#1021: Ned Stark

NED STARK

GAME OF THRONES: LEGACY COLLECTION

NedStark1

Remember when I had FOUR Game of Thrones figures and that was all sorts of crazy excessive? Four? A whole four? Hey, guess what? Yeah, there’s more of ‘em now. Without further ado, I’m officially kicking off Westeros Week! Let’s get this thing started!

One of the best known things about Game of Thrones is the rather high mortality rate amongst its stars. And what better way to get that idea across from the very start than casting perennial dead guy Sean Bean in one of the lead roles for the first season? Ned Stark’s name might as well have been Toast Stark. Typical of many of Sean Bean’s characters, despite Ned’s unfortunate demise during the show’s first season, he’s still one of the show’s most memorable characters. So, unsurprisingly, when Funko started making figures, Ned was one of the very first.

THE FIGURE ITSELF

NedStark2Ned Stark was released in Series 1 of Funko’s Game of Thrones: Legacy Collection, as figure #6, which makes him chronologically the last figure in the series. The figure is 6 inches tall and he has 26 points of articulation. Ned’s just a smidge taller than his son Robb, which is true to real life; Sean Bean is an inch taller than Richard Madden. Ned’s appearance is based on his look during his time serving as Hand of the King, specifically in the episode “You Win or You Die,” which is a pretty pivotal episode for Ned. I know a lot of people had wanted a Winterfell Ned, which is probably the slightly more interesting look. That said, this is Ned’s basic look for a good chunk of his time on the show, so I can hardly fault Funko’s choice. The whole Game of Thrones: Legacy Collection was sculpted by Gentle Giant Studios, Ned included. His sculpt is pretty strong, at least on par Robb’s. At first glance, it seems like Ned shares a number of pieces with Robb, but after close examination, I think the only piece that’s the same is the skirt of his tunic. The level of detail, especially on the clothing is once again very impressive. The stitching and the patterned textures look really nice. As far as build, it does seem to me that Ned is a bit on the skinny side, and his shoulders seem a little narrow. In addition, his hair seems a bit thicker than it was on the show, which doesn’t really help the issue of the narrow shoulders. That said, the overall appearance is a pretty good rendition of Sean Bean as Ned. You can definitely tell who it’s supposed to be. Ned’s sheath for his sword is a separate piece, glued in place. Well, it’s supposed to be, anyway. Mine was rattling around in the bottom of the package when I got the figure. It’s nothing major, as a small spot of glue is all that’s needed to fix it, but it’s still a little frustrating to have to do such things myself. Ned’s paintwork is pretty well done. The clothes have some very nice accent work to bring out the sculpt’s details. There’s a bit of slop here and there, especially on his Hand insignia and around his mouth/beard, but the overall appearance isn’t bad at all. Ned is packed with both a standard broadsword and his family’s ancestral Valeryan Steel sword Ice. The standard sword isn’t bad, and can be sheathed on his belt. Ice itself isn’t a bad piece (though it does seem a bit comically large), however, Ned’s limited elbow movement means he can’t really hold it, even to do the signature “Winter is Coming” pose. It’s also too bad we couldn’t get Ice’s wolf pelt sheath, but I guess that would have been too much.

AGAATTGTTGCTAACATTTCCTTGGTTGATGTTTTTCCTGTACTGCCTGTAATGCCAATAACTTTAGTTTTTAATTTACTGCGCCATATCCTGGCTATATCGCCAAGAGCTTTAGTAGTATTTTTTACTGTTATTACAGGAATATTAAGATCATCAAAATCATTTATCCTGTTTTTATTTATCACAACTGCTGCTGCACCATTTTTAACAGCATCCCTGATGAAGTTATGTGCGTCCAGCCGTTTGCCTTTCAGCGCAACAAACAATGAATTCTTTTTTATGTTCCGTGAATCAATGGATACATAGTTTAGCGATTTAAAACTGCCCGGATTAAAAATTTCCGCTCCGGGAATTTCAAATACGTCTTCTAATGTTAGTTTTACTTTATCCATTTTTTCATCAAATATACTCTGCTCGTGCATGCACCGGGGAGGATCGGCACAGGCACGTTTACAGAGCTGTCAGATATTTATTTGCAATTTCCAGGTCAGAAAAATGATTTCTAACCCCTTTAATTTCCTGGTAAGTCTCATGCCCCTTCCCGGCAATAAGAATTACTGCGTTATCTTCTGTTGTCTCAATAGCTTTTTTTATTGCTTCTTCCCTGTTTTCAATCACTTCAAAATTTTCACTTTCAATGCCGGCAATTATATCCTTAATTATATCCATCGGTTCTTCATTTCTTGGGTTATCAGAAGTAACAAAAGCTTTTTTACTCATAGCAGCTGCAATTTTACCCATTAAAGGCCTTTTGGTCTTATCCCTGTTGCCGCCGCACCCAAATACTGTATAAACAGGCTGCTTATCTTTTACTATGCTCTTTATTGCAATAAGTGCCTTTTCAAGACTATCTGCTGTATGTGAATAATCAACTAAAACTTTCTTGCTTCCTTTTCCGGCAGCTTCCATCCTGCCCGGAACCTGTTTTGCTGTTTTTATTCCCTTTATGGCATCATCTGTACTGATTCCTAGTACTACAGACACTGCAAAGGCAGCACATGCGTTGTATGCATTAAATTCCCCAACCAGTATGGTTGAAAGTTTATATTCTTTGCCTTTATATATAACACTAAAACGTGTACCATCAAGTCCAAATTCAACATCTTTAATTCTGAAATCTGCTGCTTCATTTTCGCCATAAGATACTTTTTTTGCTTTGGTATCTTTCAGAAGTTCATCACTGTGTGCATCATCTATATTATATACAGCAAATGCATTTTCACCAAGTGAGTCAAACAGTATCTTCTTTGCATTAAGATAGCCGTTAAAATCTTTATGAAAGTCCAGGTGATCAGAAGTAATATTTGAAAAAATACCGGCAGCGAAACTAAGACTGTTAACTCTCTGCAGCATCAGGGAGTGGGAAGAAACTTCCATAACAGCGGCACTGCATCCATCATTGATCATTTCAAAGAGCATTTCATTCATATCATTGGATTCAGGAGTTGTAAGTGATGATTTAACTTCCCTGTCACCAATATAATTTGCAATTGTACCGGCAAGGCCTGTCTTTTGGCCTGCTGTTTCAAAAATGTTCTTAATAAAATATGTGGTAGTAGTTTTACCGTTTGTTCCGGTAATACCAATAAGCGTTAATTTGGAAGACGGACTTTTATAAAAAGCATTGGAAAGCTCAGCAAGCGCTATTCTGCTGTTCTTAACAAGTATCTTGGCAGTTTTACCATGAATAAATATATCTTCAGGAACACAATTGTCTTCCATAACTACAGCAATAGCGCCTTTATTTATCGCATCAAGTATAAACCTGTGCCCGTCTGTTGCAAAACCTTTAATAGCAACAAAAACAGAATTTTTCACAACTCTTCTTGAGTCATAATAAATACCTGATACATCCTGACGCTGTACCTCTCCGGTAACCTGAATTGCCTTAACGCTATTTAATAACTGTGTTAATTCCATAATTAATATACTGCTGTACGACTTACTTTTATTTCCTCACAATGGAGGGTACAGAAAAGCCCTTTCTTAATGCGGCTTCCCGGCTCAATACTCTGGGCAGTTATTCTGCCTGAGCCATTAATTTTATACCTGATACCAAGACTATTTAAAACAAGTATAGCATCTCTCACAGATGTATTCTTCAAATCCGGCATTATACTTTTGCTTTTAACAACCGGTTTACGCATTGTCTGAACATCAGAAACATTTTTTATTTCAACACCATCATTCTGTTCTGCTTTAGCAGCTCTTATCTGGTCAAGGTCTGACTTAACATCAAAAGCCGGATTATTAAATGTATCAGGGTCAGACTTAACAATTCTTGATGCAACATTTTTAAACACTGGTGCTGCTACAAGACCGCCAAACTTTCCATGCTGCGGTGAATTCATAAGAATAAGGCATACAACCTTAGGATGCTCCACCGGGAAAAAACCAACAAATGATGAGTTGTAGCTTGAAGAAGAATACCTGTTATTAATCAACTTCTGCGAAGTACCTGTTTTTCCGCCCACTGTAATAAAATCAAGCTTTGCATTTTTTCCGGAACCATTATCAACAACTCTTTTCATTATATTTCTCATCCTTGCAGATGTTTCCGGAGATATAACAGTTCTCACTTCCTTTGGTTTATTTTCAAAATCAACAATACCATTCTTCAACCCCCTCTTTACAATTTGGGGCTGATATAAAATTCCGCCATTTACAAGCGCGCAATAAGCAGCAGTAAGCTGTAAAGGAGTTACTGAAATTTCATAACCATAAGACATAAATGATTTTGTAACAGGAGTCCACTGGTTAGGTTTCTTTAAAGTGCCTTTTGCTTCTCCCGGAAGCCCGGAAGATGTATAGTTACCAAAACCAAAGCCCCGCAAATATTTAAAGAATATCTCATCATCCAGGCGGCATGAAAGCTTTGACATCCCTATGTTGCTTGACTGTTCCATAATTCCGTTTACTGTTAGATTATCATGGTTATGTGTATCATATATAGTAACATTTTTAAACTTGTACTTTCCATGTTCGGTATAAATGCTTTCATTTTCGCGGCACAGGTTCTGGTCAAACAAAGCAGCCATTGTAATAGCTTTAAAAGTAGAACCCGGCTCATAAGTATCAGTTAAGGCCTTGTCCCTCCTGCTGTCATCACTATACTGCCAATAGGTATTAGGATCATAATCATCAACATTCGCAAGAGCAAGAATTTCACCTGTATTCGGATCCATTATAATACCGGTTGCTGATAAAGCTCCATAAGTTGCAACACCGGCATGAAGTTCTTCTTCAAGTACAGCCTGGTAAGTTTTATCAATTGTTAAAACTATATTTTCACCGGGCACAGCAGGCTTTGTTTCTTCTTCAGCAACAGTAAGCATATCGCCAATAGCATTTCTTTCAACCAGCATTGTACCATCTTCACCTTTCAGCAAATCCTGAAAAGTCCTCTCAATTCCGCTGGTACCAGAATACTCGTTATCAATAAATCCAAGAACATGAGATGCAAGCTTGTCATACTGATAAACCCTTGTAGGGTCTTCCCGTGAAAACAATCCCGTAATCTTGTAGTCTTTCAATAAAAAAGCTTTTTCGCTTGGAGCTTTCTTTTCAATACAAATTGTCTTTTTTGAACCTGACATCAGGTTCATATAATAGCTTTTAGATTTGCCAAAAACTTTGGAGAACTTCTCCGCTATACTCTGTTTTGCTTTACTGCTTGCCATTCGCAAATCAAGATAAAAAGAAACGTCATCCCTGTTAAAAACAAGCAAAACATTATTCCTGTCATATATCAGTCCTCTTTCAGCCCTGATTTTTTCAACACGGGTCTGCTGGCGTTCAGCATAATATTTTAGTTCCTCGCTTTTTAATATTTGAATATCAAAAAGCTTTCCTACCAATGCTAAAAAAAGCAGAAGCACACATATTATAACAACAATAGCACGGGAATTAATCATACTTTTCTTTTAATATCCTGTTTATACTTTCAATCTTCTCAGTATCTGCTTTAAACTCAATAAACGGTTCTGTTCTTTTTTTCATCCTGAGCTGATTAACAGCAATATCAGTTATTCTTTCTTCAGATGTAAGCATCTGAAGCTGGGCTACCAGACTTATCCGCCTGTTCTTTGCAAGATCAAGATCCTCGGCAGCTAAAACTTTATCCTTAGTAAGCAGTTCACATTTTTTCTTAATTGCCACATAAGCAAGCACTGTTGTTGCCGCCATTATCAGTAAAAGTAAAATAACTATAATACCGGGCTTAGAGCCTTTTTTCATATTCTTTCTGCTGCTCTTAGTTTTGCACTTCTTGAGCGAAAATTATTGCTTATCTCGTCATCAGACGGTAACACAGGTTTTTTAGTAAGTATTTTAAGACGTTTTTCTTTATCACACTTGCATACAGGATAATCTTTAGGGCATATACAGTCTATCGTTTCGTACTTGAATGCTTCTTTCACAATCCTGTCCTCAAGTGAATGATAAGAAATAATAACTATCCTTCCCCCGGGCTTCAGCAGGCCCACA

THE ME HALF OF THE EQUATION

After my first round of watching Game of Thrones, I liked Ned, but not enough that I felt the need to buy his action figure. Then two things happened. First, I started rewatching the show with Tim and Jill, and realized I liked Ned quite a bit. Then, I stopped by the closing Movie Stop near me (which has since officially closed), and Ned was one of the three GoT figures they had left, so I got him for a decent deal. Ned has his flaws, but he’s a pretty solid figure. It’s a shame we didn’t get more of the Starks.

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